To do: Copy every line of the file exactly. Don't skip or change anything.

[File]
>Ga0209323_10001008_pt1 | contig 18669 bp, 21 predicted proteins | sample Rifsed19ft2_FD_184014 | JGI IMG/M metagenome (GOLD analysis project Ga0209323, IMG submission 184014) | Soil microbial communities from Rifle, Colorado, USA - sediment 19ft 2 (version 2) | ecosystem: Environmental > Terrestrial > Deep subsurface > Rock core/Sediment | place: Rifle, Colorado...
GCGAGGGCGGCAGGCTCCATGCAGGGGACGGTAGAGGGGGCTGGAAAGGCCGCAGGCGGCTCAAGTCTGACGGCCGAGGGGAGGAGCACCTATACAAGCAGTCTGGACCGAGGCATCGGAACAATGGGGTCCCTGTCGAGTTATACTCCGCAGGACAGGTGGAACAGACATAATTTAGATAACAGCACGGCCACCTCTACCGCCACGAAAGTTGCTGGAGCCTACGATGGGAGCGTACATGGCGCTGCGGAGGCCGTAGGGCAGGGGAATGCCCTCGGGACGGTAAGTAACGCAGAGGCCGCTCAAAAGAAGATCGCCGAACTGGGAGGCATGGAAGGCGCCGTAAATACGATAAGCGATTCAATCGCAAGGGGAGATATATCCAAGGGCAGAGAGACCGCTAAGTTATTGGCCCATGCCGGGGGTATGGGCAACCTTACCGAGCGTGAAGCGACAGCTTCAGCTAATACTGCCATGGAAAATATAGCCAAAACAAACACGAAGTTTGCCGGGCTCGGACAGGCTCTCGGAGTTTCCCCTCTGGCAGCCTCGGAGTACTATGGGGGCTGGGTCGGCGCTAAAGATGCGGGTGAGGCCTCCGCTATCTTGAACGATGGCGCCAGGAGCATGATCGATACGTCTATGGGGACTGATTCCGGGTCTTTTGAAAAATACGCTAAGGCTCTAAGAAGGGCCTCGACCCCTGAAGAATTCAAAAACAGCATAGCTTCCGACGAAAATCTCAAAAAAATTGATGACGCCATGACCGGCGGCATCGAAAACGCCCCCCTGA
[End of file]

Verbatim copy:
>Ga0209323_10001008_pt1 | contig 18669 bp, 21 predicted proteins | sample Rifsed19ft2_FD_184014 | JGI IMG/M metagenome (GOLD analysis project Ga0209323, IMG submission 184014) | Soil microbial communities from Rifle, Colorado, USA - sediment 19ft 2 (version 2) | ecosystem: Environmental > Terrestrial > Deep subsurface > Rock core/Sediment | place: Rifle, Colorado...
GCGAGGGCGGCAGGCTCCATGCAGGGGACGGTAGAGGGGGCTGGAAAGGCCGCAGGCGGCTCAAGTCTGACGGCCGAGGGGAGGAGCACCTATACAAGCAGTCTGGACCGAGGCATCGGAACAATGGGGTCCCTGTCGAGTTATACTCCGCAGGACAGGTGGAACAGACATAATTTAGATAACAGCACGGCCACCTCTACCGCCACGAAAGTTGCTGGAGCCTACGATGGGAGCGTACATGGCGCTGCGGAGGCCGTAGGGCAGGGGAATGCCCTCGGGACGGTAAGTAACGCAGAGGCCGCTCAAAAGAAGATCGCCGAACTGGGAGGCATGGAAGGCGCCGTAAATACGATAAGCGATTCAATCGCAAGGGGAGATATATCCAAGGGCAGAGAGACCGCTAAGTTATTGGCCCATGCCGGGGGTATGGGCAACCTTACCGAGCGTGAAGCGACAGCTTCAGCTAATACTGCCATGGAAAATATAGCCAAAACAAACACGAAGTTTGCCGGGCTCGGACAGGCTCTCGGAGTTTCCCCTCTGGCAGCCTCGGAGTACTATGGGGGCTGGGTCGGCGCTAAAGATGCGGGTGAGGCCTCCGCTATCTTGAACGATGGCGCCAGGAGCATGATCGATACGTCTATGGGGACTGATTCCGGGTCTTTTGAAAAATACGCTAAGGCTCTAAGAAGGGCCTCGACCCCTGAAGAATTCAAAAACAGCATAGCTTCCGACGAAAATCTCAAAAAAATTGATGACGCCATGACCGGCGGCATCGAAAACGCCCCCCTGA